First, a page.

insurance

How To Shop For Long-Term Care Insurance

May 28, 2014

One of the toughest money decisions Americans face as they age is whether to buy long-term care insurance. Many people don't realize that Medicare usually doesn't cover long-term care, yet lengthy assisted-living or nursing home stays can decimate even the best-laid retirement plan.

Long-term care insurance is a complex product that requires a long-term commitment if you're buying it. So how can you tell if this insurance is right for you?

Steve Honigfeld

Our third Health Equity Forum is a project we’ve been working on for a few years now with our partners at Connecticut Health Foundation, exploring the idea of health equity in Connecticut. How do we make sure that everyone has the best possible health outcomes regardless of race, regardless of how much money you have?

It’s a tricky issue for policy makers, which is why we’re so glad to have as the basis for our conversation a new set of information called the Connecticut Health Care Survey. Six organizations came together to put out this report, which is drawn from some 5400 households interviewed. 

The Robinson family of Dallas started out pretty excited about their new insurance plan under the Affordable Care Act.

Nick Robinson had turned to Obamacare after he lost his job last summer. He had been working as a youth pastor, and the job included benefits that covered him, his two young daughters, and his wife, Rachel, a wedding photographer.

Nick says he wasn't too nervous at first, because everyone was healthy. Then, he recalls, they found out Rachel was pregnant.

Stockbyte / Thinkstock

The company that got the multimillion-dollar contract to run the call centers for the health care exchange Access Health CT -- called Maximus -- is refusing to release invoices and contracts to show exactly how much they are paid by the state. 

Until recently, Mike Smith, 64, of Long Beach, Calif., worked 11 hours a day, Monday through Friday and then half a day on Saturday. He was a district manager for a national auto parts chain.

He dreamed of retiring early, but it wasn't an option for him because he and his wife relied on the health insurance tied to his job.

"At our age, with some pre-existing medical conditions, it would have been very costly to buy insurance on the open market — about $3,000 a month," he says.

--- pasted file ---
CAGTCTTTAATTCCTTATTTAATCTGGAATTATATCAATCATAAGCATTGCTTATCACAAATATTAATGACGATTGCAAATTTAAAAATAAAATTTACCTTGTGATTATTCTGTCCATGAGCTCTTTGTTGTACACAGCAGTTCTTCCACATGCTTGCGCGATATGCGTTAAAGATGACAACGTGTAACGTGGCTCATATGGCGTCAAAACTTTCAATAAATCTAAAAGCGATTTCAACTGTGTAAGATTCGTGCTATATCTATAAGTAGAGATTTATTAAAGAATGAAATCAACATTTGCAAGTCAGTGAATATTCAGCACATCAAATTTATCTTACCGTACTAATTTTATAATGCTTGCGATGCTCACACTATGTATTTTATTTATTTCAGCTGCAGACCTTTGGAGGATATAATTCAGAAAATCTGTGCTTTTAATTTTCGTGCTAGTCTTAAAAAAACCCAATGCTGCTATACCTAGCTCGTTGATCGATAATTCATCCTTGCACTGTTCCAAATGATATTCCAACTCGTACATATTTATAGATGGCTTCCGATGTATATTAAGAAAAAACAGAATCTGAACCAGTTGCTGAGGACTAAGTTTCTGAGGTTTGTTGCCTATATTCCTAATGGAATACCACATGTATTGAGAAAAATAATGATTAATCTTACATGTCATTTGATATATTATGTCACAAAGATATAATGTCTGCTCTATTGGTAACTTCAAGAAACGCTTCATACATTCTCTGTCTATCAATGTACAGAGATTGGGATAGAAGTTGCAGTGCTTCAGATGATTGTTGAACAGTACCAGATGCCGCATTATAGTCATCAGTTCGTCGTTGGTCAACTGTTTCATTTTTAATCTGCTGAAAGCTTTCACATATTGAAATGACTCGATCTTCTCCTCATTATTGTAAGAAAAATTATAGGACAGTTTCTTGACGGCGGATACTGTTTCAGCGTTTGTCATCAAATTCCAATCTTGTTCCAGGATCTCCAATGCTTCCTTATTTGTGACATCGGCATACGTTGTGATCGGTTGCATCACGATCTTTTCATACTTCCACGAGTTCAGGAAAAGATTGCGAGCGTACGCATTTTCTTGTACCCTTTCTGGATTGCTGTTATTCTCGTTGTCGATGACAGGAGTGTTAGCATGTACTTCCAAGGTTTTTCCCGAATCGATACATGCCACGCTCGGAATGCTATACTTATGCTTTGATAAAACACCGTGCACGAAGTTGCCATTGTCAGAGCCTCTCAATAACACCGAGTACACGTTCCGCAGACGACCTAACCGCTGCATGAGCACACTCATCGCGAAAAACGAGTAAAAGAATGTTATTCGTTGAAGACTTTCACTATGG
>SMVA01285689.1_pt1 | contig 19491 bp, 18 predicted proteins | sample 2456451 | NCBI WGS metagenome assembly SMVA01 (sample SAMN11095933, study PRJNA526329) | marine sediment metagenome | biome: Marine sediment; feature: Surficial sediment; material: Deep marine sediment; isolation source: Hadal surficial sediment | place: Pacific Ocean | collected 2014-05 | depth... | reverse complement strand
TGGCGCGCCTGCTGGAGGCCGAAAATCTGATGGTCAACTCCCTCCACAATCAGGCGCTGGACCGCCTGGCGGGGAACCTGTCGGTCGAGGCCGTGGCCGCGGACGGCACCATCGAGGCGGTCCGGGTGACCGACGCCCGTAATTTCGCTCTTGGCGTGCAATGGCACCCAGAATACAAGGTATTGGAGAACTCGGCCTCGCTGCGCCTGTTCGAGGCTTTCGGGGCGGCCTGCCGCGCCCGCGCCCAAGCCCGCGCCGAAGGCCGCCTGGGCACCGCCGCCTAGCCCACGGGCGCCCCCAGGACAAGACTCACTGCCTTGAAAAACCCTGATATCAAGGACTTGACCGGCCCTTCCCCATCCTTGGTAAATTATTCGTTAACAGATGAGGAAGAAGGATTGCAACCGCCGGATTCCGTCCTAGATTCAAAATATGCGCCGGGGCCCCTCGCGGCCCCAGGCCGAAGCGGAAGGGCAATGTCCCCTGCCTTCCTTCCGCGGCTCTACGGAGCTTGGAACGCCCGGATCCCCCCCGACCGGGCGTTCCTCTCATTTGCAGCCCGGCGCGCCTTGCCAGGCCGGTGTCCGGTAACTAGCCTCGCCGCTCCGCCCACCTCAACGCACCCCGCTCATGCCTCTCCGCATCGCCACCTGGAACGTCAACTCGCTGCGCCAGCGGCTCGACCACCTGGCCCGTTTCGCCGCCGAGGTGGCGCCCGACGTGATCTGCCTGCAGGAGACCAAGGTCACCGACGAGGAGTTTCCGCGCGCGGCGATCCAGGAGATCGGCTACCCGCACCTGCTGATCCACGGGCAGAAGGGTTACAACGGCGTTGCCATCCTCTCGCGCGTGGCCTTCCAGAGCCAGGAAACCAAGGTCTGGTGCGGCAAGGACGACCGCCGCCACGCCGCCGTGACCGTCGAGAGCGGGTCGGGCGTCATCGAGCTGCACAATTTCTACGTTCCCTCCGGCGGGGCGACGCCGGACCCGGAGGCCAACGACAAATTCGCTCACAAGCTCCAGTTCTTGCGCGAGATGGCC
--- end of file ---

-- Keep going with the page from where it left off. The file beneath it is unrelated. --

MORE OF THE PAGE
Jeff Cohen / WNPR

The Affordable Care Act is all about getting people health insurance. Once they're insured, there's another hurdle: getting them access to care. That's a particular problem for people living on low incomes.

It's even more of a problem for the poor who seek behavioral health care. 

President Obama says that enrollment under the Affordable Care Act has reached 8 million after the March 31 sign-up deadline was extended by two weeks.

"This thing is working," he told reporters at a White House briefing on Thursday.

The president said that 35 percent of those signing up through the federal government's website were under the age of 35. The need for younger, healthier individuals to enroll in the program is considered vital to the success of Obamacare.

Federal rules ensure that none of the millions of people who signed up for Obamacare can be denied insurance — but there is no guarantee that all health services will be covered.

To help make sure a patient's claims aren't improperly denied, the Affordable Care Act creates national standards that allow everyone who is denied treatment to appeal that decision to the insurance company and, if necessary, to a third party reviewer.

Chion Wolf / WNPR

Now that the deadline for enrollment in Obamacare has passed, the head of Connecticut's health insurance exchange has said he learned a few lessons.

Michael Himbeault / Creative Commons

Connecticut's Obamacare enrollment website did well enough this year to attract the interest of other states. Officials from Access Health CT said they are finalizing a deal with the state of Maryland to share computer code.

Slawomir Fajer/iStock / Thinkstock

President Obama said that more than seven million people have signed up for insurance coverage under the Affordable Care Act. Connecticut saw a huge surge in enrollments as Monday's deadline passed. 

This post was updated at 4:40 p.m. ET. with Obama's comments.

President Obama emerged from the White House on Tuesday to rousing applause. He announced that 7.1 million Americans had signed up for health care through the federal exchanges set up by the Affordable Care Act.

"This law is doing what it's supposed to do," Obama said at the Rose Garden. "It's working. It's helping people from coast to coast."

Seven Things to Watch As the Health Care Enrollment Deadline Passes

Mar 31, 2014
scyther5/iStock / Thinkstock

Just because open enrollment for people who buy their own health insurance formally closes March 31 doesn't mean debate over the health law will take a hiatus. After more than four years of strident rhetoric, evidence about how the law is actually working is starting to trickle in.